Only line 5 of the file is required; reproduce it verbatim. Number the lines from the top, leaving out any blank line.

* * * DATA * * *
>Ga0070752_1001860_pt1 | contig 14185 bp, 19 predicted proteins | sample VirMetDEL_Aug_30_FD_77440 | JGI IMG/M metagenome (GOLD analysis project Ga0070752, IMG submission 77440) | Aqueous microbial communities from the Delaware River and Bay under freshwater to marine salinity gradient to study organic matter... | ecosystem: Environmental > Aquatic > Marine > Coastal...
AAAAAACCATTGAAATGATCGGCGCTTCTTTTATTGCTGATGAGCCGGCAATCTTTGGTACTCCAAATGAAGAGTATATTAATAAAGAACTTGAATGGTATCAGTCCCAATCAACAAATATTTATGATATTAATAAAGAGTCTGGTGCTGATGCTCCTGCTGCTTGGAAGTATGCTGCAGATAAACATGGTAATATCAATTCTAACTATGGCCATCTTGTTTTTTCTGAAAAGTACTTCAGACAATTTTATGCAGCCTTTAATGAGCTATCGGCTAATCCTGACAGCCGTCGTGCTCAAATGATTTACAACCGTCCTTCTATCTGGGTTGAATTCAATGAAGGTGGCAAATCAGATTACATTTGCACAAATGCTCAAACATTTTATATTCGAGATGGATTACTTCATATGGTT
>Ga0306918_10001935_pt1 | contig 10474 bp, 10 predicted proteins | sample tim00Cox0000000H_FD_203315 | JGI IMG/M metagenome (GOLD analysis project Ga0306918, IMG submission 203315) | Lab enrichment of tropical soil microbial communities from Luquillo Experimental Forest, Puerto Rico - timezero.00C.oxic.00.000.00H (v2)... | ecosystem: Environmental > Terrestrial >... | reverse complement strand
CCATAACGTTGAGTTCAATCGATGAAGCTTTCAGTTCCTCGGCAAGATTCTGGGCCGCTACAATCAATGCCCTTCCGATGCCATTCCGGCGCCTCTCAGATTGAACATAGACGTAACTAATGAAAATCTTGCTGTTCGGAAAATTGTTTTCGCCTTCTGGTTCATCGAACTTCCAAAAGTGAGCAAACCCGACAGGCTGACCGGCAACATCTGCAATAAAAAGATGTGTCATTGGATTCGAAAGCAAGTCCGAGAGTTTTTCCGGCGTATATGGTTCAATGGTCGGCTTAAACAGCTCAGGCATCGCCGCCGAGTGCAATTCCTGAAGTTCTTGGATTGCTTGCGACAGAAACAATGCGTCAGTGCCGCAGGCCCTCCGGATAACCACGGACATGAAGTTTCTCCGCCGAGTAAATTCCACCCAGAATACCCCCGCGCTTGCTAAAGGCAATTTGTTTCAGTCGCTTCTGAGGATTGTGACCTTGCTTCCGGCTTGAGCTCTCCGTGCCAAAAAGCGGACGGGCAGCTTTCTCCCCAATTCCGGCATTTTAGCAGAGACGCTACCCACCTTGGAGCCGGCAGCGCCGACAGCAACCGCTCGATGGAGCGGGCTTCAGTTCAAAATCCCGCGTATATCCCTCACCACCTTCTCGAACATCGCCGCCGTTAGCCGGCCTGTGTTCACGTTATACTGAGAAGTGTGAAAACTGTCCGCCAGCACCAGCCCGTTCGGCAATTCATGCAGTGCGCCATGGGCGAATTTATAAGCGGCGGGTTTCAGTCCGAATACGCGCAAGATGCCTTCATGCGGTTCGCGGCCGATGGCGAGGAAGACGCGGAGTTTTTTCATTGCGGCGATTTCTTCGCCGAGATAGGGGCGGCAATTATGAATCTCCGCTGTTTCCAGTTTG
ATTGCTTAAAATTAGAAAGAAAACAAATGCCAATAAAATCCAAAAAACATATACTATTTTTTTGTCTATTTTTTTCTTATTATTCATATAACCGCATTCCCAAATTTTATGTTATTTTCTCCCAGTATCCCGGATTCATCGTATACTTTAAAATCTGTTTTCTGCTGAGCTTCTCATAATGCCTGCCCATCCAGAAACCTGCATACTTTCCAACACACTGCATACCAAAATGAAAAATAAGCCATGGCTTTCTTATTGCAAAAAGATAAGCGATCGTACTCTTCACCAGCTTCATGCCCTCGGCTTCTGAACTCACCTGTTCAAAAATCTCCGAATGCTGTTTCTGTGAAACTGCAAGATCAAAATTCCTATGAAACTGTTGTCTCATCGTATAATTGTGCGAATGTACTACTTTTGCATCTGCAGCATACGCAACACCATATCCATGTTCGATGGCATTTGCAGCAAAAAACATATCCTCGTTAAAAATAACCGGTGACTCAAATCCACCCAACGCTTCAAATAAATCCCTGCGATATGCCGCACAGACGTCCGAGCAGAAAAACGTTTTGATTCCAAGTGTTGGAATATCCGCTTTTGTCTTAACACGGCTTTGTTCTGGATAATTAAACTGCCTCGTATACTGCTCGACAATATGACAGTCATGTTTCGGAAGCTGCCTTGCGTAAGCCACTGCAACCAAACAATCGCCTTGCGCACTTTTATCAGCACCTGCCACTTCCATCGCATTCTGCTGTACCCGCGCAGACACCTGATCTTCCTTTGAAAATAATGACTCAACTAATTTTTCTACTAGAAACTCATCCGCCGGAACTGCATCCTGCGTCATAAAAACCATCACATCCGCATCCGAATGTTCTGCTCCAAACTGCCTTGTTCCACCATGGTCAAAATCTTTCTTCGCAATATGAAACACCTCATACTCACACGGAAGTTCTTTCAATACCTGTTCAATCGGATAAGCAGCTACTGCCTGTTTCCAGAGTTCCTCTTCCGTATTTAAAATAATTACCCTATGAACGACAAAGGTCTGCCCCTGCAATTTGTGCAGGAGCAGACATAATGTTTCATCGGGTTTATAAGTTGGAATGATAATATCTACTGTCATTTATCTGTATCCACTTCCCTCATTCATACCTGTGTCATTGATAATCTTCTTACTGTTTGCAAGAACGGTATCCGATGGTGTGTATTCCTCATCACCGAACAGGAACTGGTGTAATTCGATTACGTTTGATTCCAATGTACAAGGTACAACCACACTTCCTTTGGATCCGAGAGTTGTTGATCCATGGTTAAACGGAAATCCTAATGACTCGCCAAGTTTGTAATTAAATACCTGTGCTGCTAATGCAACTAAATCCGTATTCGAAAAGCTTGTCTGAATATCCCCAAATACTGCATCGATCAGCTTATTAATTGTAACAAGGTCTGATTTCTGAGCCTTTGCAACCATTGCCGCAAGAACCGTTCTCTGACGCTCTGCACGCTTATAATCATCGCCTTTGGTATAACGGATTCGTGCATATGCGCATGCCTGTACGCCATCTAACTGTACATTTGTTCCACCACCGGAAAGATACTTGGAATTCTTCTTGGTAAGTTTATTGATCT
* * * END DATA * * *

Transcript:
ATTGCTTAAAATTAGAAAGAAAACAAATGCCAATAAAATCCAAAAAACATATACTATTTTTTTGTCTATTTTTTTCTTATTATTCATATAACCGCATTCCCAAATTTTATGTTATTTTCTCCCAGTATCCCGGATTCATCGTATACTTTAAAATCTGTTTTCTGCTGAGCTTCTCATAATGCCTGCCCATCCAGAAACCTGCATACTTTCCAACACACTGCATACCAAAATGAAAAATAAGCCATGGCTTTCTTATTGCAAAAAGATAAGCGATCGTACTCTTCACCAGCTTCATGCCCTCGGCTTCTGAACTCACCTGTTCAAAAATCTCCGAATGCTGTTTCTGTGAAACTGCAAGATCAAAATTCCTATGAAACTGTTGTCTCATCGTATAATTGTGCGAATGTACTACTTTTGCATCTGCAGCATACGCAACACCATATCCATGTTCGATGGCATTTGCAGCAAAAAACATATCCTCGTTAAAAATAACCGGTGACTCAAATCCACCCAACGCTTCAAATAAATCCCTGCGATATGCCGCACAGACGTCCGAGCAGAAAAACGTTTTGATTCCAAGTGTTGGAATATCCGCTTTTGTCTTAACACGGCTTTGTTCTGGATAATTAAACTGCCTCGTATACTGCTCGACAATATGACAGTCATGTTTCGGAAGCTGCCTTGCGTAAGCCACTGCAACCAAACAATCGCCTTGCGCACTTTTATCAGCACCTGCCACTTCCATCGCATTCTGCTGTACCCGCGCAGACACCTGATCTTCCTTTGAAAATAATGACTCAACTAATTTTTCTACTAGAAACTCATCCGCCGGAACTGCATCCTGCGTCATAAAAACCATCACATCCGCATCCGAATGTTCTGCTCCAAACTGCCTTGTTCCACCATGGTCAAAATCTTTCTTCGCAATATGAAACACCTCATACTCACACGGAAGTTCTTTCAATACCTGTTCAATCGGATAAGCAGCTACTGCCTGTTTCCAGAGTTCCTCTTCCGTATTTAAAATAATTACCCTATGAACGACAAAGGTCTGCCCCTGCAATTTGTGCAGGAGCAGACATAATGTTTCATCGGGTTTATAAGTTGGAATGATAATATCTACTGTCATTTATCTGTATCCACTTCCCTCATTCATACCTGTGTCATTGATAATCTTCTTACTGTTTGCAAGAACGGTATCCGATGGTGTGTATTCCTCATCACCGAACAGGAACTGGTGTAATTCGATTACGTTTGATTCCAATGTACAAGGTACAACCACACTTCCTTTGGATCCGAGAGTTGTTGATCCATGGTTAAACGGAAATCCTAATGACTCGCCAAGTTTGTAATTAAATACCTGTGCTGCTAATGCAACTAAATCCGTATTCGAAAAGCTTGTCTGAATATCCCCAAATACTGCATCGATCAGCTTATTAATTGTAACAAGGTCTGATTTCTGAGCCTTTGCAACCATTGCCGCAAGAACCGTTCTCTGACGCTCTGCACGCTTATAATCATCGCCTTTGGTATAACGGATTCGTGCATATGCGCATGCCTGTACGCCATCTAACTGTACATTTGTTCCACCACCGGAAAGATACTTGGAATTCTTCTTGGTAAGTTTATTGATCT